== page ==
24.11.'13 Namushasha River Lodge, Gondwana Collection, Namibia Klaas’s Cuckoo (1) Thought to be resident in Zimbabwe but it is possible that the non-breeding birds from further south migrate north to Zimbabwe coincidentally at the same time when the breeding population in Zimbabwe moves north after breeding.
With the high occurrence of the Copper Sunbird at the Namushasha River Lodge, it can well be possible that the Klaas’s Cuckoo parasitizes this species. Parasitism of this species has been recorded in other parts of Africa, but not yet in southern Africa.
24.11.'13 Bwabwata NP, Namibia Black-bellied Bustard (1) Classified as Near-threatened only in South Africa, its status should get closer observation in other southern African countries as well. As such some reports from the Tuli Block in eastern Botswana require confirmation. Decreases in population sizes are due to habitat destruction, hunting and mismanagement of grassveld, as it favors tall dense grassland and grassy savanna.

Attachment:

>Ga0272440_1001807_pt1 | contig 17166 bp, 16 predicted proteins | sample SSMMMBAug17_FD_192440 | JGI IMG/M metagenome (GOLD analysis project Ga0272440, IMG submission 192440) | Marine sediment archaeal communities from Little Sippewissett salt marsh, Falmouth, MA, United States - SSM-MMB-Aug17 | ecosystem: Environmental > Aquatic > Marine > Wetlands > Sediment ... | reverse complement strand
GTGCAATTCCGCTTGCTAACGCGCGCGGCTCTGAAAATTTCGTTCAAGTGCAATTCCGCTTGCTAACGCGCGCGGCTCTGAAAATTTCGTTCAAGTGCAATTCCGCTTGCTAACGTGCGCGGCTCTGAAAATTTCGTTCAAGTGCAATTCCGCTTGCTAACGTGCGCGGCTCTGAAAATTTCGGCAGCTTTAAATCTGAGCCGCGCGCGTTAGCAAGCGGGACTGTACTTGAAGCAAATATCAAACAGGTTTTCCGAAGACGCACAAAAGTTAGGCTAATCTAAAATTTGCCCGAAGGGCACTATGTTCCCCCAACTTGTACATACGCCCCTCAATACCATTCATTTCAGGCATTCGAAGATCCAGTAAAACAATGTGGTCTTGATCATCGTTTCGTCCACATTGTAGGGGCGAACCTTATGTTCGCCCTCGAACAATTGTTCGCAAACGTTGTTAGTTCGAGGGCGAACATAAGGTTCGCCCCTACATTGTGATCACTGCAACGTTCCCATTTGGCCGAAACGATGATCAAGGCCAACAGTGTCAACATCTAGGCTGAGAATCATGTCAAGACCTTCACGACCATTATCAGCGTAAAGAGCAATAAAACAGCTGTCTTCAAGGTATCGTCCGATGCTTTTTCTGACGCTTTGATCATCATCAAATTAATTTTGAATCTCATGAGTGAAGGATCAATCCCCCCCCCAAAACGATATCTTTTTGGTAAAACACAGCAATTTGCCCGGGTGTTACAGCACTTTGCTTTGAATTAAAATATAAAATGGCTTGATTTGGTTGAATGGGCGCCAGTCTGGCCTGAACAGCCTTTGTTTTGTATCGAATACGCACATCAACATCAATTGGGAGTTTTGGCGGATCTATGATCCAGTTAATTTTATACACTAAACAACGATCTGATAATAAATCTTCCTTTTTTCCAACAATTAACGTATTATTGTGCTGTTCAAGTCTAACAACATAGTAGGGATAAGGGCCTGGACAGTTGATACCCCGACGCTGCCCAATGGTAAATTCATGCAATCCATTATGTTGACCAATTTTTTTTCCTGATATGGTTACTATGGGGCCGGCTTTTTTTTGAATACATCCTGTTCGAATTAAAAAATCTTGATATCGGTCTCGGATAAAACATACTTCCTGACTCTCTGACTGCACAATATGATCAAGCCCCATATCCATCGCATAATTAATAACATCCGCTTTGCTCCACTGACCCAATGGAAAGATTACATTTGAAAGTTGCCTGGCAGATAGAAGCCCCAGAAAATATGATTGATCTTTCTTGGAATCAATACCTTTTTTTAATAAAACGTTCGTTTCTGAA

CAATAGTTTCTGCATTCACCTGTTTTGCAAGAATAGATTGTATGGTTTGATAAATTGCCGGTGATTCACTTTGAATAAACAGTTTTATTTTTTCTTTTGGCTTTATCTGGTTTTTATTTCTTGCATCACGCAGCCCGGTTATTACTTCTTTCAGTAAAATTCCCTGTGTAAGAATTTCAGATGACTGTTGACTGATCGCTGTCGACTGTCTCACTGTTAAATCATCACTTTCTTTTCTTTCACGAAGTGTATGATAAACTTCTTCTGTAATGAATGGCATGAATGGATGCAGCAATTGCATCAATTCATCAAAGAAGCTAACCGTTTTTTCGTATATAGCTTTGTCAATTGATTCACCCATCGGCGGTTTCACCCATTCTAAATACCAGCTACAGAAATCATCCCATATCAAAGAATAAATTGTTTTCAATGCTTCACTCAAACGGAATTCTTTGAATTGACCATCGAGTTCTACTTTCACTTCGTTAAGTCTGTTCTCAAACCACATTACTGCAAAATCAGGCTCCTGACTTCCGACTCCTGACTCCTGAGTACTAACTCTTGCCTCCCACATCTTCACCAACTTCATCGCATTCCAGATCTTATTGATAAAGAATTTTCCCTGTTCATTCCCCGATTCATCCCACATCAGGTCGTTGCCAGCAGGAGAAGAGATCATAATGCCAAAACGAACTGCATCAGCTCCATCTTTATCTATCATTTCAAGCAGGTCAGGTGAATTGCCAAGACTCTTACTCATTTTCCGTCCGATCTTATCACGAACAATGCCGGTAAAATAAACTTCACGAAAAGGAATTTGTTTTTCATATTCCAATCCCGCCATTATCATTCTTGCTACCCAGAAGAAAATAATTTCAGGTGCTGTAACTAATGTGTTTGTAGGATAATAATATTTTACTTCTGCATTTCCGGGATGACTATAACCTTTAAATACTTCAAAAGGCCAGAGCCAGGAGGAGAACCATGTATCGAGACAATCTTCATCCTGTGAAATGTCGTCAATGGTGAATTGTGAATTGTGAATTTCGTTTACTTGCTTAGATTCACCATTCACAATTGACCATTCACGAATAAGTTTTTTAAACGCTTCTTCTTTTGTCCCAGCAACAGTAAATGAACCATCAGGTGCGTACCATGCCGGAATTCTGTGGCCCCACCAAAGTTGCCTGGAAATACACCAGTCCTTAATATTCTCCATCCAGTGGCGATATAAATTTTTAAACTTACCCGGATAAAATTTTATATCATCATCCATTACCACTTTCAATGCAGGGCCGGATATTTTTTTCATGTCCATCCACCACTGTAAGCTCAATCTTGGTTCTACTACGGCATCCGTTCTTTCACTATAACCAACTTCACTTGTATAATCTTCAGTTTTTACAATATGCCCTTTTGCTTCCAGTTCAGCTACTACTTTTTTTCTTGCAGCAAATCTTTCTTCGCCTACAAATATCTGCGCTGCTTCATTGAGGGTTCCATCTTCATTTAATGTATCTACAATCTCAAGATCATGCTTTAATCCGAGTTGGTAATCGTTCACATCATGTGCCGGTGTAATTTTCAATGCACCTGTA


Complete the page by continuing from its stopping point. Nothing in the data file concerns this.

25.11.'13 Chobe Safari Lodge, Botswana Just for clarity Recently the Chobe Safari Lodge was awarded with a Bird & Birder Friendly Award from BirdsConTour. The launch of the BirdsConTour Bird & Birder Friendly Award project under the division Input gives Wings created a significant shift in bird awareness. The handover of Bird & Birder Friendly Awards to various establishments and people is seen by the awardees as a very concrete manifestation of BirdsConTours’ commitment to support bird conservation and to make a difference to peoples’ attitude towards birds. Read more in article no.170 under Birds in Words (www.birdscontour.blogspot.com).
26.11.'13 Chobe Safari Lodge, Botswana Levaillant’s Cuckoo (2) This is a generally uncommon Intra-African breeding migrant species and arrives in southern Africa in October till November. As a brood parasite its major host is the Arrow-marked Babbler.